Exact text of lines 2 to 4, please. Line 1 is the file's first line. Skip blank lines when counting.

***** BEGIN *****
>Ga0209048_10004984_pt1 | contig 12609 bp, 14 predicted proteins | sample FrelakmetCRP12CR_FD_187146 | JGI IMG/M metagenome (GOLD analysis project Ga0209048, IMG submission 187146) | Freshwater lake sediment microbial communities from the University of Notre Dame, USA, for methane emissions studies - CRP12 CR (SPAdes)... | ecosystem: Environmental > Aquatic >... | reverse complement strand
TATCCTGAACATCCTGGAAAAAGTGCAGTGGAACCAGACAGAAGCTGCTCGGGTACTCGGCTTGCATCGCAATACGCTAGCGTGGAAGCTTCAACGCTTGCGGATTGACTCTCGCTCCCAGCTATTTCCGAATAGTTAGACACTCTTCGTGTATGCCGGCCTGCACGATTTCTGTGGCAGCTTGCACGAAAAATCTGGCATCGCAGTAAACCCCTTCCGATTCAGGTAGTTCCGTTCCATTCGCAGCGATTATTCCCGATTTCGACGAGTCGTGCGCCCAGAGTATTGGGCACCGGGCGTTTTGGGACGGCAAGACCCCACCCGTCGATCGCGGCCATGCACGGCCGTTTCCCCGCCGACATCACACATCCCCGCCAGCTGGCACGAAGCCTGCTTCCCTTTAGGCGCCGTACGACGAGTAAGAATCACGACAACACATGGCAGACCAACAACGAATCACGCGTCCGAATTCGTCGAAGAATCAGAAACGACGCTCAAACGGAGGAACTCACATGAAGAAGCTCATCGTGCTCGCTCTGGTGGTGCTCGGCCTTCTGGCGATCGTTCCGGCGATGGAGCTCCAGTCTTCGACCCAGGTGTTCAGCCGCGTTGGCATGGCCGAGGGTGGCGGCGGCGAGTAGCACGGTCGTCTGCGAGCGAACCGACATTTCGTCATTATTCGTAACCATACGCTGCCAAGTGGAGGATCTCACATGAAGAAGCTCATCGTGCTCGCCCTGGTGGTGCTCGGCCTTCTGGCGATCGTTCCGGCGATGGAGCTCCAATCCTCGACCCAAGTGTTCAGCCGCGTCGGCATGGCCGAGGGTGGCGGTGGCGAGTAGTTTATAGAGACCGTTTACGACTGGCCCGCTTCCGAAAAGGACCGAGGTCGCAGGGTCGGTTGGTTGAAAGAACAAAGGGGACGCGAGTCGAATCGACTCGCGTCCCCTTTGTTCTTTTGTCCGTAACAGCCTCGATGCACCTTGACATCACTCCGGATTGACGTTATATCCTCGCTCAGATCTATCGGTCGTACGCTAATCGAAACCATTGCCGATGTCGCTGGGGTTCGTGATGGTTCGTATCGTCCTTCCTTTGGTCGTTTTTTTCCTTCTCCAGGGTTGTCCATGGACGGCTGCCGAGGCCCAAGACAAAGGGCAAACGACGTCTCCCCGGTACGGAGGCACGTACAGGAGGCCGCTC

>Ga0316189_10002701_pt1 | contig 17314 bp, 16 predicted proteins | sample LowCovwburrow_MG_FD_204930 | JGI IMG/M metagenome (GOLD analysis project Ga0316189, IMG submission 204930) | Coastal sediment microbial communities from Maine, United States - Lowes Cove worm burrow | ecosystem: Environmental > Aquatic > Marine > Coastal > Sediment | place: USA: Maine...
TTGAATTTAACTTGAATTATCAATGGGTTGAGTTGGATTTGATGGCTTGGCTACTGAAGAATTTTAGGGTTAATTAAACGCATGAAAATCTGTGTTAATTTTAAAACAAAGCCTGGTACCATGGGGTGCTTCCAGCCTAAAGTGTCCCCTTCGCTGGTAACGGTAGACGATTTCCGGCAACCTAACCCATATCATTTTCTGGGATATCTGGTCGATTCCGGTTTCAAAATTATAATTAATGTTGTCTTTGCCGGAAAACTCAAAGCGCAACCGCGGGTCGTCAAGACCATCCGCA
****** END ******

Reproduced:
TATCCTGAACATCCTGGAAAAAGTGCAGTGGAACCAGACAGAAGCTGCTCGGGTACTCGGCTTGCATCGCAATACGCTAGCGTGGAAGCTTCAACGCTTGCGGATTGACTCTCGCTCCCAGCTATTTCCGAATAGTTAGACACTCTTCGTGTATGCCGGCCTGCACGATTTCTGTGGCAGCTTGCACGAAAAATCTGGCATCGCAGTAAACCCCTTCCGATTCAGGTAGTTCCGTTCCATTCGCAGCGATTATTCCCGATTTCGACGAGTCGTGCGCCCAGAGTATTGGGCACCGGGCGTTTTGGGACGGCAAGACCCCACCCGTCGATCGCGGCCATGCACGGCCGTTTCCCCGCCGACATCACACATCCCCGCCAGCTGGCACGAAGCCTGCTTCCCTTTAGGCGCCGTACGACGAGTAAGAATCACGACAACACATGGCAGACCAACAACGAATCACGCGTCCGAATTCGTCGAAGAATCAGAAACGACGCTCAAACGGAGGAACTCACATGAAGAAGCTCATCGTGCTCGCTCTGGTGGTGCTCGGCCTTCTGGCGATCGTTCCGGCGATGGAGCTCCAGTCTTCGACCCAGGTGTTCAGCCGCGTTGGCATGGCCGAGGGTGGCGGCGGCGAGTAGCACGGTCGTCTGCGAGCGAACCGACATTTCGTCATTATTCGTAACCATACGCTGCCAAGTGGAGGATCTCACATGAAGAAGCTCATCGTGCTCGCCCTGGTGGTGCTCGGCCTTCTGGCGATCGTTCCGGCGATGGAGCTCCAATCCTCGACCCAAGTGTTCAGCCGCGTCGGCATGGCCGAGGGTGGCGGTGGCGAGTAGTTTATAGAGACCGTTTACGACTGGCCCGCTTCCGAAAAGGACCGAGGTCGCAGGGTCGGTTGGTTGAAAGAACAAAGGGGACGCGAGTCGAATCGACTCGCGTCCCCTTTGTTCTTTTGTCCGTAACAGCCTCGATGCACCTTGACATCACTCCGGATTGACGTTATATCCTCGCTCAGATCTATCGGTCGTACGCTAATCGAAACCATTGCCGATGTCGCTGGGGTTCGTGATGGTTCGTATCGTCCTTCCTTTGGTCGTTTTTTTCCTTCTCCAGGGTTGTCCATGGACGGCTGCCGAGGCCCAAGACAAAGGGCAAACGACGTCTCCCCGGTACGGAGGCACGTACAGGAGGCCGCTC

>Ga0316189_10002701_pt1 | contig 17314 bp, 16 predicted proteins | sample LowCovwburrow_MG_FD_204930 | JGI IMG/M metagenome (GOLD analysis project Ga0316189, IMG submission 204930) | Coastal sediment microbial communities from Maine, United States - Lowes Cove worm burrow | ecosystem: Environmental > Aquatic > Marine > Coastal > Sediment | place: USA: Maine...
TTGAATTTAACTTGAATTATCAATGGGTTGAGTTGGATTTGATGGCTTGGCTACTGAAGAATTTTAGGGTTAATTAAACGCATGAAAATCTGTGTTAATTTTAAAACAAAGCCTGGTACCATGGGGTGCTTCCAGCCTAAAGTGTCCCCTTCGCTGGTAACGGTAGACGATTTCCGGCAACCTAACCCATATCATTTTCTGGGATATCTGGTCGATTCCGGTTTCAAAATTATAATTAATGTTGTCTTTGCCGGAAAACTCAAAGCGCAACCGCGGGTCGTCAAGACCATCCGCA